Bob Hawke campaigning in Hobart, 21 February 1983 (NAA: A6180, 21/2/83/8)

The Hawke government oversaw a period of extraordinary progress in Australia’s environmental history. 

Passionate about environmental issues, Hawke often went against the advice of his resources and economic ministers to ensure the preservation of Australia’s natural environment. 

The Hawke Government introduced new regulations under the National Parks and Wildlife Conservation Act 1975 and later passed the World Heritage Properties Conservation Act 1983.

This resulted in a High Court ruling giving the federal government authority in state matters concerning the protection of World Cultural and Heritage sites.

He’s the first leader in our time who actually basically just stepped
out and said, ‘I’m gonna make a really strong action to protect the environment…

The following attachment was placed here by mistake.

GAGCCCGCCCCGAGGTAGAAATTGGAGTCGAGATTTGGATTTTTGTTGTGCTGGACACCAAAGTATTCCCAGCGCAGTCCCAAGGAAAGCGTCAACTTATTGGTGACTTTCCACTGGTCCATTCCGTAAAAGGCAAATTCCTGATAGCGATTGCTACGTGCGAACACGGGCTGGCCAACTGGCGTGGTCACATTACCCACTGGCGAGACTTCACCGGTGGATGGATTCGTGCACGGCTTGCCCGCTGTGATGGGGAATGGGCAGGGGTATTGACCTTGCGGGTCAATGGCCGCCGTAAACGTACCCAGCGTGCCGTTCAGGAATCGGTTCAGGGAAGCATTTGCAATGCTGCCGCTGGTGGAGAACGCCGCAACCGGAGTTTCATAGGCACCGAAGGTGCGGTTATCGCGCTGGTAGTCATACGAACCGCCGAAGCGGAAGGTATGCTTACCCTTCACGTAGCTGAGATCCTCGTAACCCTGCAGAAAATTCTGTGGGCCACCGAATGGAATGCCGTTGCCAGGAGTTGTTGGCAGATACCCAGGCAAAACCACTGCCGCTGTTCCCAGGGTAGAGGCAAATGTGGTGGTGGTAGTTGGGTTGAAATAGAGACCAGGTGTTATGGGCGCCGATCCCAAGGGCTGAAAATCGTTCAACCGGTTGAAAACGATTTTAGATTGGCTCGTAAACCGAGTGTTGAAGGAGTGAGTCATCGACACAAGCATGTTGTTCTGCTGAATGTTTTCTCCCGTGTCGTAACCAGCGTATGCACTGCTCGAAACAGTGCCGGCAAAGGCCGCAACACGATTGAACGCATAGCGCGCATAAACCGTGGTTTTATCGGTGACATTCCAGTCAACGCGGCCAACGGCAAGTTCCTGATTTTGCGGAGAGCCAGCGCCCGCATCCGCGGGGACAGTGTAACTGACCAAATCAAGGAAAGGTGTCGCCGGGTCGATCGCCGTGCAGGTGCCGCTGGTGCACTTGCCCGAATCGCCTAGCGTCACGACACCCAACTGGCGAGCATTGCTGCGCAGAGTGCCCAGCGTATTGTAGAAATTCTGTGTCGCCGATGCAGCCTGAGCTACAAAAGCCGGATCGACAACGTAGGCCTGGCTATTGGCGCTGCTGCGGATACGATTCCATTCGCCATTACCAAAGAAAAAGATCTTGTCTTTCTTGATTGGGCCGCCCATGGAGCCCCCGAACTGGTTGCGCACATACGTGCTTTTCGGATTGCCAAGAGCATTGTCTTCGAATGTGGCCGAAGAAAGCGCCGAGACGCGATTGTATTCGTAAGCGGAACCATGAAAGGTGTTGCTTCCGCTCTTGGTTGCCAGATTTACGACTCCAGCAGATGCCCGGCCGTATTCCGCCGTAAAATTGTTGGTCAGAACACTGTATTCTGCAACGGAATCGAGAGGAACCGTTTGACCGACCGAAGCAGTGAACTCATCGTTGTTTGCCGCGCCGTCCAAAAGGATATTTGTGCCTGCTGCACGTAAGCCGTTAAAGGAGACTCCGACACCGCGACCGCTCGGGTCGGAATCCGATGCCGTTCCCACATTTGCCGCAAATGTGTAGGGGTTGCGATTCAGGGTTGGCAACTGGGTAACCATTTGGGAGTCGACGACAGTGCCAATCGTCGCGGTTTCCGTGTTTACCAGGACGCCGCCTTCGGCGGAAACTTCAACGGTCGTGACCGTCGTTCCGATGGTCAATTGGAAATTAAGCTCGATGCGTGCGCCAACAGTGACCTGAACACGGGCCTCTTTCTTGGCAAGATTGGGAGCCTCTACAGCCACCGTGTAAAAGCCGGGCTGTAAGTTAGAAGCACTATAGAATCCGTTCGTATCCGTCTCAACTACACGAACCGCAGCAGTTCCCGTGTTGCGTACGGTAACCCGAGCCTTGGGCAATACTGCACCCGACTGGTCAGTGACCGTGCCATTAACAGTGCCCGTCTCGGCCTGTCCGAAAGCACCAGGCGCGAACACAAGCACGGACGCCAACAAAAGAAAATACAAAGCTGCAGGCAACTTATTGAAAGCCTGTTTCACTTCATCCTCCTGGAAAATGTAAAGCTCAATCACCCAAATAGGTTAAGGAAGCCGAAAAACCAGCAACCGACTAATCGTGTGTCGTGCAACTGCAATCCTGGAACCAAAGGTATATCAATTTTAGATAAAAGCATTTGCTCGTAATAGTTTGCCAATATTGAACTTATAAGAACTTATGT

damn the consequences, that’s what I’m gonna do.

Peter Garrett, Minister for Environment & Arts 2007-2010 from Hawke: The Larrikin and the Leader, ABC TV, 2018

Key environmental achievements of the Hawke Government:

  • Stopped the damming of the Franklin River in Tasmania
  • Returned Uluru-Kata Tjuta National Park to the Anangu people
  • Expanded Kakadu National Park and prevented mining at Guratba
  • Prevented mining in Antarctica
  • Expanded the Great Barrier Reef Marine Park
  • Gained World Heritage listings for many Australian sites including the Daintree Rainforest and Kakadu
  • Committed $320 million to fund the National Landcare Programme

This is our country, our future.  I give my commitment to the children of Australia
that my generation will hand on to you a better country, a brighter future.

Bob Hawke in Our Country, Our Future, 1989


Prime Minister, Bob Hawke with the Kakadu Man, Bill Neidjie at Parliament House in Canberra, 26 November 1986 (NAA: A6180, 26/11/86/1)

Images courtesy of the National Archives of Australia, digitised from the unprocessed photographs in the Bob Hawke Collection.